Scleroderma (Systemic Sclerosis, SSc) is an idiopathic autoimmune disease characterized by cutaneous and visceral fibrosis in which many patients are affected by interstitial lung disease (SSc-ILD) which lacks specific, highly efficacious therapy. The response of SSc-ILD to immunomodulatory agents and in some cases bone marrow transplantation suggests involvement of leukocytes in disease pathogenesis. Detailed examination of lung tissue obtained from patients with SSc-ILD frequently reveals inflammatory cells juxtaposed with normal and fibrotic extracellular matrix (ECM). It is therefore notable that fibrocytes, a population of leukocytes displaying mesenchymal characteristics, have in several studies demonstrated enhanced accumulation in the SSc-ILD blood and/or lung. The significance of these cells and the factors regulating their appearance in this clinical context remains unknown. Published and preliminary work from our laboratory indicates the laminin-like neuroimmune molecule Netrin-1 (NTN-1) is important in this setting. NTN-1 stimulates cellular attraction via binding to its attractive receptor, Deleted in Colorectal Cancer-1 (DCC-1) while cellular repulsion and invasion is driven by interactions with its repulsive receptor, Uncoordinated-5a (UNC5a). We explored the relevance of these pathways to SSc-ILD using a novel translational platform based on decellularized human lungs to demonstrate that the accumulation of collagen-producing leukocytes is regulated by biochemical and mechanical aspects of the human lung ECM, and that SSc-ILD PBMCs produce more fibrocytes when exposed to the digestible components of the fibrotic Scleroderma lung. NTN-1 expression is increased on CD14lo monocytes in SSc-ILD where it regulates leukocyte-matrix interactions and TGF-?1 secretion by PBMCs. Last, studies performed in the bleomycin model of pulmonary fibrosis demonstrate that partial deficiency of NTN-1 ameliorates histologic and biochemical readouts of fibrosis, TGF-?1 production, and the accumulation of CD45+ColI?1+ cells, indicating that NTN-1 neutralization might be a therapeutic target in this context. Exploration of these areas has the potential to advance the understanding of lung involvement in SSc. Therefore, in Aim 1, we will use standard immunolocalization techniques and multiparametric mass cytometry to define the expression of NTN-1, DCC-1, and UNC5a on innate and adaptive immune cells in the lungs and blood of two well characterized longitudinal cohort of subjects with SSc-ILD.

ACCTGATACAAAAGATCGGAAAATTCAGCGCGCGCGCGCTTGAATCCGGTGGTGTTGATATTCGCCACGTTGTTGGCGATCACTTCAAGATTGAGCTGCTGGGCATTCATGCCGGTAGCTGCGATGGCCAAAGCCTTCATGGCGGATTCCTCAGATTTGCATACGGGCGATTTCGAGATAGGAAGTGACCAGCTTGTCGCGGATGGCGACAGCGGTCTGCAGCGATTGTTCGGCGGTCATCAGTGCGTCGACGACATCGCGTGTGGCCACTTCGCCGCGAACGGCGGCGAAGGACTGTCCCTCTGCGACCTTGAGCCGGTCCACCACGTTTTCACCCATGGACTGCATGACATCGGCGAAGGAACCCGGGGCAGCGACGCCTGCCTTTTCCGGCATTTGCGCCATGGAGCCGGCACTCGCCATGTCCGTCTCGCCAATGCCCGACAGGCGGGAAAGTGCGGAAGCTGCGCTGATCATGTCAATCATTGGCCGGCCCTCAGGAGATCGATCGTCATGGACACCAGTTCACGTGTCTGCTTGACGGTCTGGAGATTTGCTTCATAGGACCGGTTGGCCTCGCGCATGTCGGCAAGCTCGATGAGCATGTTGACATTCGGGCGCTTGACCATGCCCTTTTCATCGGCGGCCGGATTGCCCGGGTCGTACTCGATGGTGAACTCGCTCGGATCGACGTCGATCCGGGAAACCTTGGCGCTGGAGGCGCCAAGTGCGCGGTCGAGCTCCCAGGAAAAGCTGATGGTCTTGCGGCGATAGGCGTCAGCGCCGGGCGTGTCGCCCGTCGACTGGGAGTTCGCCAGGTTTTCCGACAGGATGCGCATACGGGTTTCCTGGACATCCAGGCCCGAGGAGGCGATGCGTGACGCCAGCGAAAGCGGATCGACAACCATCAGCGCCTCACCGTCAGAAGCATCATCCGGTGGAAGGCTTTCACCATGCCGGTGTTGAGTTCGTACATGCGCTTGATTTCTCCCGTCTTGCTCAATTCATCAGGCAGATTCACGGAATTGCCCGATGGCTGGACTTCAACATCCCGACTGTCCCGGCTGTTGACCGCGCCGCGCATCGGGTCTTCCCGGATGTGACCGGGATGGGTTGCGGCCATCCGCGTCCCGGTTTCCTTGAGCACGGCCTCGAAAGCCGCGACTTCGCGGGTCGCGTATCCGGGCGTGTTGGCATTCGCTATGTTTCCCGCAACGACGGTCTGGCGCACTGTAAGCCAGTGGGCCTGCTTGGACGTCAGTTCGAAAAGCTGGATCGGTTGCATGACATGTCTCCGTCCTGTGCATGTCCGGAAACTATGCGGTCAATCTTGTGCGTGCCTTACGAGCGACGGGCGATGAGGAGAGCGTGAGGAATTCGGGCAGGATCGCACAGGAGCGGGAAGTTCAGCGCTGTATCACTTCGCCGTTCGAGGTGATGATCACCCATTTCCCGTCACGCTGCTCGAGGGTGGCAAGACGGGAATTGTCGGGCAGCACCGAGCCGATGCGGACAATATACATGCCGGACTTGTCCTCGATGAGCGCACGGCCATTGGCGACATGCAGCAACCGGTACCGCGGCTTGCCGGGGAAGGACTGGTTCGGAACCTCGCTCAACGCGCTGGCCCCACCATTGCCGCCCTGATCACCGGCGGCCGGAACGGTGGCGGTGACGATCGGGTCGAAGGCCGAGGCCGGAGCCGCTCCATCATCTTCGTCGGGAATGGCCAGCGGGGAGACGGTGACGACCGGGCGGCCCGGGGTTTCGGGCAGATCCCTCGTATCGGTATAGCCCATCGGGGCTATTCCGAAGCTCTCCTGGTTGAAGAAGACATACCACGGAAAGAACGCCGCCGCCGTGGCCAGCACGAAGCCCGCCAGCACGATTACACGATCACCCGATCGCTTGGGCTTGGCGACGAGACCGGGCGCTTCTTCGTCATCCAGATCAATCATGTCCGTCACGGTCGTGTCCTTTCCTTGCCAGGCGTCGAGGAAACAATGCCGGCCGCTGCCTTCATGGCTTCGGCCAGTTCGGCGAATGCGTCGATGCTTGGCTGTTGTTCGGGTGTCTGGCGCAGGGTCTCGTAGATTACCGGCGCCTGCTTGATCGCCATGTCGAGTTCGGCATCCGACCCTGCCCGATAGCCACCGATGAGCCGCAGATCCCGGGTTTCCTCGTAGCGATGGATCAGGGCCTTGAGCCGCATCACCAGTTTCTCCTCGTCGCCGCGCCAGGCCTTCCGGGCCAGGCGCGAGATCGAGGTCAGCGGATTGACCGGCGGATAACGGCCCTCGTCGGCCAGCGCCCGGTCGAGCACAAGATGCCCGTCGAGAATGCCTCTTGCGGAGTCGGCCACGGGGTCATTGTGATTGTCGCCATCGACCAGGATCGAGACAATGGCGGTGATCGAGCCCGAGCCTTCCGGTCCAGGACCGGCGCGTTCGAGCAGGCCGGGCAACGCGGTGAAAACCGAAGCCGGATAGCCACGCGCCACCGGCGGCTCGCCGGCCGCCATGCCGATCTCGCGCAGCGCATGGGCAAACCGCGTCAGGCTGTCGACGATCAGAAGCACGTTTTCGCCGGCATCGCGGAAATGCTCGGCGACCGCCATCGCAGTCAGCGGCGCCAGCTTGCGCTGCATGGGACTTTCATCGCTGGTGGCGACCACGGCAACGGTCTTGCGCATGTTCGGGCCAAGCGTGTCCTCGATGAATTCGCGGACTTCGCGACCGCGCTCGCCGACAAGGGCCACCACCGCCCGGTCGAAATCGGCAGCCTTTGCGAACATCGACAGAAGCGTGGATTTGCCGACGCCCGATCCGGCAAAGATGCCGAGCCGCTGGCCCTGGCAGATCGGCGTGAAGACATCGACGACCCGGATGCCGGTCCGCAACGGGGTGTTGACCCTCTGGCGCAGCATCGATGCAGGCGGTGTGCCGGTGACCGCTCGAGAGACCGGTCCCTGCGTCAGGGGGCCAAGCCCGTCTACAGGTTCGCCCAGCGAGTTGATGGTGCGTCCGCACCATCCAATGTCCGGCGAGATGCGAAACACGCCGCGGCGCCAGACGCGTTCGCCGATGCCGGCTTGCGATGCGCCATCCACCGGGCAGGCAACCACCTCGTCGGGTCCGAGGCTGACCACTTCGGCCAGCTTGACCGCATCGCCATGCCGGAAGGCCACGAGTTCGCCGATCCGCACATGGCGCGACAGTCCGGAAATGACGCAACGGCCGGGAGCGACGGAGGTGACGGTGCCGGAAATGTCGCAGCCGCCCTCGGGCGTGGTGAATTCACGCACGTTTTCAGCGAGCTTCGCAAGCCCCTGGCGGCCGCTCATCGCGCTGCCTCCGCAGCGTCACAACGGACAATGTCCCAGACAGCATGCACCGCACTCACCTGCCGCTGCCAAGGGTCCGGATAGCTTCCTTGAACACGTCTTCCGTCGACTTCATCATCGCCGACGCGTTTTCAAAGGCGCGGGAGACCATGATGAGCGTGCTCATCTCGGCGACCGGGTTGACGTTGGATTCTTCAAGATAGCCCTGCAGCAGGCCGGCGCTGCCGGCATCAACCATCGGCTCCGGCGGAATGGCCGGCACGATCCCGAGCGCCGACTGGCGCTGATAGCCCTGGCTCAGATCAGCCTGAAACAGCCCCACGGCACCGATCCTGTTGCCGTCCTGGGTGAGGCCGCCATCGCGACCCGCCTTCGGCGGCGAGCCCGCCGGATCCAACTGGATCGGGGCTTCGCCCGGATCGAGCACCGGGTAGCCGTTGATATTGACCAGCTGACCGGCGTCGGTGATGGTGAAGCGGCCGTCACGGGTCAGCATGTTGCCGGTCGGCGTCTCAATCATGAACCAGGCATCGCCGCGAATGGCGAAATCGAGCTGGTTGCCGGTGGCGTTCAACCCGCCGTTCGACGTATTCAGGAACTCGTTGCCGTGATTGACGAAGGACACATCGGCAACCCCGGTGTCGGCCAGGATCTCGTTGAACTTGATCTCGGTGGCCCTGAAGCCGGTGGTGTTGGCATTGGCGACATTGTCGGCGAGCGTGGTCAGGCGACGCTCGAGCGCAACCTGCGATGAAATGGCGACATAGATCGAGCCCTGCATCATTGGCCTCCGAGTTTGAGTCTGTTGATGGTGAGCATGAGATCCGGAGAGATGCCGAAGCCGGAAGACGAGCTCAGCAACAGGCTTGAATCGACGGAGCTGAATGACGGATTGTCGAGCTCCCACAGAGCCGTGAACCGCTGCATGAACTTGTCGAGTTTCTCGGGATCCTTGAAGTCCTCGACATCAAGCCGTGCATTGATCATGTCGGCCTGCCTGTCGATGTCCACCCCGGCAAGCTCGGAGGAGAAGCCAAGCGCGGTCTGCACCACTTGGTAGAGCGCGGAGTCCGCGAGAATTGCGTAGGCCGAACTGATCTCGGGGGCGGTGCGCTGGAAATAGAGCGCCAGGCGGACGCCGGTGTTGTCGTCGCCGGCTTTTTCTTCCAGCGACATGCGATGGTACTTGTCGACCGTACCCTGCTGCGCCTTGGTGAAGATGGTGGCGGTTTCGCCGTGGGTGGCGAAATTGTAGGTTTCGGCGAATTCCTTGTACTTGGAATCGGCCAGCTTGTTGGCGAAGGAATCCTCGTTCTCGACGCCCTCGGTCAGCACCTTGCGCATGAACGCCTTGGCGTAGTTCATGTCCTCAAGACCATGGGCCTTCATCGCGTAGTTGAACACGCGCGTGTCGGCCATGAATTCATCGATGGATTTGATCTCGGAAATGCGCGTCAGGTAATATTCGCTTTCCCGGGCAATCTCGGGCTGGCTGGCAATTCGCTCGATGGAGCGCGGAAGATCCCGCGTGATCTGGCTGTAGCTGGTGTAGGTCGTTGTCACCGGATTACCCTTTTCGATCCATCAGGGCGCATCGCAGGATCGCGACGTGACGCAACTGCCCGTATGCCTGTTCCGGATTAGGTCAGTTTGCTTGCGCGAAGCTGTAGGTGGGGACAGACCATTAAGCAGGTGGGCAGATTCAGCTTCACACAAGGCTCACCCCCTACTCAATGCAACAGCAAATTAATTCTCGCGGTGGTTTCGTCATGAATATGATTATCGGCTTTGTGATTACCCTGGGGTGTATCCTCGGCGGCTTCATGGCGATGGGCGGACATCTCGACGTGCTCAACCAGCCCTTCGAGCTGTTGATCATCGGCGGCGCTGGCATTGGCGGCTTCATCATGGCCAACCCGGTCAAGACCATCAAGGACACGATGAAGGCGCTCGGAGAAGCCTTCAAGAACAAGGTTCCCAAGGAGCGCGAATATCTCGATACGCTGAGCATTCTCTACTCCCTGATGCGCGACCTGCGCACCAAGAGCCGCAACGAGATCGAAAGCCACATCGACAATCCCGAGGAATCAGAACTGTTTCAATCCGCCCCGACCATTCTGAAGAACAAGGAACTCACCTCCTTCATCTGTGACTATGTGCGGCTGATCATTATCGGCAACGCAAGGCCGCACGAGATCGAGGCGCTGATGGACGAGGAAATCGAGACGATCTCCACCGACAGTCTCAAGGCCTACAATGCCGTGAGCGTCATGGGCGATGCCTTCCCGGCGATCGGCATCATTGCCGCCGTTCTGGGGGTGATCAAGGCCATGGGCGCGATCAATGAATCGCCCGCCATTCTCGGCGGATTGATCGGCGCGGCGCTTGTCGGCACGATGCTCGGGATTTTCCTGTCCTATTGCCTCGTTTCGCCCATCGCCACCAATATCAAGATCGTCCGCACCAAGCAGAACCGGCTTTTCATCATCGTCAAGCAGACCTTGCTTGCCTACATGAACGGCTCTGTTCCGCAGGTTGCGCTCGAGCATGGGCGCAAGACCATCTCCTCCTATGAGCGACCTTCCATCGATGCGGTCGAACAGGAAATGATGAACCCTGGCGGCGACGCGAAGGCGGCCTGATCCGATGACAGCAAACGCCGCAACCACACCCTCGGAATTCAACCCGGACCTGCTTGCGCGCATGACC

In Aim 2, we use neutralizing antibodies and virally mediated overexpression strategies combined with mechanically tunable polymer networks rendered bioactive through conjugation with normal and SSc-ILD lung matrix to determine whether Netrin-1's modulation of fibrocyte accumulation results from receptor mediated interactions with ECM components or from the combinatorial influence of the protein composition and stiffness of the underlying substrate.
In Aim 3, we use mice with null mutations of UNC5a and DCC-1, as well as mice with cell specific deletion of NTN-1 and TGF-?1 to determine their contribution to fibrosis and intrapulmonary fibrocyte accumulation seen in two separate models of experimentally-induced lung fibrosis.
The aim of the proposed study is to elucidate the contribution of neuronally active proteins to the aberrant repair responses that characterize Scleroderma related interstitial lung disease (SSc-ILD). Using several mouse models and biospecimens obtained from subjects with SSc-ILD, we propose to define the mechanisms by which these entities contribute to lung fibrosis, with the ultimate goal of developing new therapies for those suffering from this deadly disease
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